The infinite God and our finite minds
June 11, 2017 Dave Rogalsky
Scriptures: Genesis 1:1-2:4a, Psalm 8, 2 Corinthians 13:11-13, Matthew 28:16-20
It is difficult to wrap our minds around God as three in one. What do we gain from thinking about God as trinity?
Jews and others in the first centuries after Jesus wondered many things about Christian belief. Did they worship no gods – they had no images of any god in their places of worship? Did they worship three gods – the Father, the Son and the Holy Spirit? Muslims today often wonder the same thing – are Christians true monotheists – worshippers of one God – or are they – we – polytheists – worshippers of many gods? And this whole thing about Jesus being both human, and divine?
It is verses like the one that closes our scripture reading that both show the sense that early Christians had about God being three-in-one, and which continue to bring Christians to such thoughts: “The grace of the Lord Jesus Christ, the love of God, and the communion of the Holy Spirit be with all of you.” But this isn’t the clearest example. Matthew 28:18-19 says:
18 And Jesus came and said to them, "All authority in heaven and on earth has been given to me. 19 Go therefore and make disciples of all nations, baptizing them in the name of the Father and of the Son and of the Holy Spirit, Matthew 28:18-19 (NRSV)
Listen carefully, “Baptise them in the name.” Not names. There is one name and it encompasses “The Father, the Son and the Holy Spirit.” The early church believed that somehow God was three-in-one.
There are a variety of ways of thinking about this. Is God three-in-one in eternity? If we were transported to heaven would we meet God as the Father/Creator, the Son/Redeemer and the Holy Spirit/Sustainer? Or, is God one in heaven and we experience God as three here in time? This is the topic of many theology books. I have studied this backward and forward and have to conclude, I don’t have a final answer.
We do have hints that God is three-in-one in eternity. In the story of God creating humankind we hear God say:
26 Then God said, "Let us make humankind in our image, according to our likeness; and let them have dominion over the fish of the sea, and over the birds of the air, and over the cattle, and over all the wild animals of the earth, and over every creeping thing that creeps upon the earth." 27 So God created humankind in God’s own image, in the image of God created God them; male and female created God them. Genesis 1:26-27 (NRSV)
God said, “Let us.” Some would say this was a ‘royal we’ like the Queen saying “we are not amused.” Others say this is a hint of God being plural in eternity. The passage from Genesis we read last week about the tower of Babel also has God naming Godself “we.” (See Genesis 11:7). Interestingly, in the Genesis 1 passage the word for God is the plural form of the word El. The word Elohim literally means ‘gods.’ God, the God of the Jews, is often called ‘gods’ in the Hebrew Scriptures. So is the use of “us” and “we” an acknowledgement of God being plural, or is it simply a grammatical aligning of the plural word and pronouns? The other passage from Genesis 1 shows its later writing by naming God YHWH, the LORD so the grammatical argument doesn’t make sense and we are left with God, I am that I am, YHWH, being “us.”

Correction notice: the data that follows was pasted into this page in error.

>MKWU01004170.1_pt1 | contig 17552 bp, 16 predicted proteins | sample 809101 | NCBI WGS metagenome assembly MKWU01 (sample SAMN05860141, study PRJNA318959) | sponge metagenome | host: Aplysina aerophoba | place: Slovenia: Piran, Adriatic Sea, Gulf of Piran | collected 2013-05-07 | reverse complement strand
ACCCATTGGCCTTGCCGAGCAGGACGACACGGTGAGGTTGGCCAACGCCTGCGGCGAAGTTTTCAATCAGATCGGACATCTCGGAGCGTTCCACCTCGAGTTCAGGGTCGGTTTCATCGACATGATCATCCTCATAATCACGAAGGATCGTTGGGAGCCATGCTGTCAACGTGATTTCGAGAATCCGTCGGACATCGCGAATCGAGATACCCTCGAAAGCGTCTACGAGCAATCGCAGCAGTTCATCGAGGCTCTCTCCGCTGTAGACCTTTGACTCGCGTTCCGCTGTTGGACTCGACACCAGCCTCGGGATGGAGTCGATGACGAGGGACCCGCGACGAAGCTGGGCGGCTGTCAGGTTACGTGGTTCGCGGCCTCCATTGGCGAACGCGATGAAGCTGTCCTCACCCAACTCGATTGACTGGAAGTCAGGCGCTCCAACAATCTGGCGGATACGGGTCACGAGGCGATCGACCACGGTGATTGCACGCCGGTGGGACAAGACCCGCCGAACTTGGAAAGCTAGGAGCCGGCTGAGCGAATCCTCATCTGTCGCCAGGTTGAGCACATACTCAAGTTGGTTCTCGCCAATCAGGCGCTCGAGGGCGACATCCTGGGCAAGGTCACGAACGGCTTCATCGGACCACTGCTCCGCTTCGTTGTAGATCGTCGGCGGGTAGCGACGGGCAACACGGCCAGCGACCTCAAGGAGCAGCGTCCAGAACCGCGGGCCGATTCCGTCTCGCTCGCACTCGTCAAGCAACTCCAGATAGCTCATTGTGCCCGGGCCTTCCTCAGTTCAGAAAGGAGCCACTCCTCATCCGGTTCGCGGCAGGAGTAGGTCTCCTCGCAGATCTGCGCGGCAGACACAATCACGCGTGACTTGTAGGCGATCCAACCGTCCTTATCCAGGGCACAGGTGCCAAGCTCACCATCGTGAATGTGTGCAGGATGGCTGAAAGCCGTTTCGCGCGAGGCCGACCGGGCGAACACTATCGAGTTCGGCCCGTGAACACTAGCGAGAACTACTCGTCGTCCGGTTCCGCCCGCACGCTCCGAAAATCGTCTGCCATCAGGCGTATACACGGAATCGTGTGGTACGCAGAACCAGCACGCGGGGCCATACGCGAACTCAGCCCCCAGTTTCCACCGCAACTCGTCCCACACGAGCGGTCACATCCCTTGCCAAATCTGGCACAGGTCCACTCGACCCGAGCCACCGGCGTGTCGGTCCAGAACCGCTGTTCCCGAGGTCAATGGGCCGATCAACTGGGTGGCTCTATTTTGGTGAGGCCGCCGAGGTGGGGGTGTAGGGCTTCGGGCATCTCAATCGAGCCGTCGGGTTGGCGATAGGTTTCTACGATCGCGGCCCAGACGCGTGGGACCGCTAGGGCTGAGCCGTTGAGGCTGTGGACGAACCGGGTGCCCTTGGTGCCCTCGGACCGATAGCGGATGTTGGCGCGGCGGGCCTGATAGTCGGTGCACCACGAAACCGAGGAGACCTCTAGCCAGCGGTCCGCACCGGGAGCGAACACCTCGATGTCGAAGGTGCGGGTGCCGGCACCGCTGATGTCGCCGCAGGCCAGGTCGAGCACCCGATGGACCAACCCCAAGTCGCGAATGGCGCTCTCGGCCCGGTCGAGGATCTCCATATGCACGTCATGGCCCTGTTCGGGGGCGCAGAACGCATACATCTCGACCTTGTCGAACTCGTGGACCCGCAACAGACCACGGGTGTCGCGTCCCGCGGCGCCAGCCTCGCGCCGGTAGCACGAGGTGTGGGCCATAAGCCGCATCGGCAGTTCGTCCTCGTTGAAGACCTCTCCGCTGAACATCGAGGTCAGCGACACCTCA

Part of the reason we have these discussions and write many, many books, is that nowhere in the Bible does it simply say that God is three-in-one. Instead we have numerous passages from the time of the Exile to Babylon, around 500 BC, and later, which claim that God is One and is the only God. A prophet in the school of Isaiah wrote during the exile:
5 I am the LORD, and there is no other; besides me there is no god. I arm you, though you do not know me, 6 so that they may know, from the rising of the sun and from the west, that there is no one besides me; I am the LORD, and there is no other. Isaiah 45:5-6 (NRSV)
And of course Jesus’ death on the cross is a confusing and difficult passage when we think about God. As he died Jesus cried out "’Father, into your hands I commend my spirit.’ Having said this, he breathed his last.” Luke 23:46 (NRSV.) So we have Jesus, God and human, giving up his spirit – the Holy Spirit? – to God the Father. Even if we say that God can do anything, this is confusing and difficult. But the main line of Christians have maintained that God is three-in-one through most of the past two thousand years. There have been groups who decided that God is only one, and there have been many individuals who did and do the same. I have run across numerous leaders who in private say that they do not believe in the Trinity and yet continue to worship God in the Christian Church.
Emanuel Swedenborg believed:
The Father is the transcendent, unknowable soul of God, of which we can have no direct knowledge or experience at all.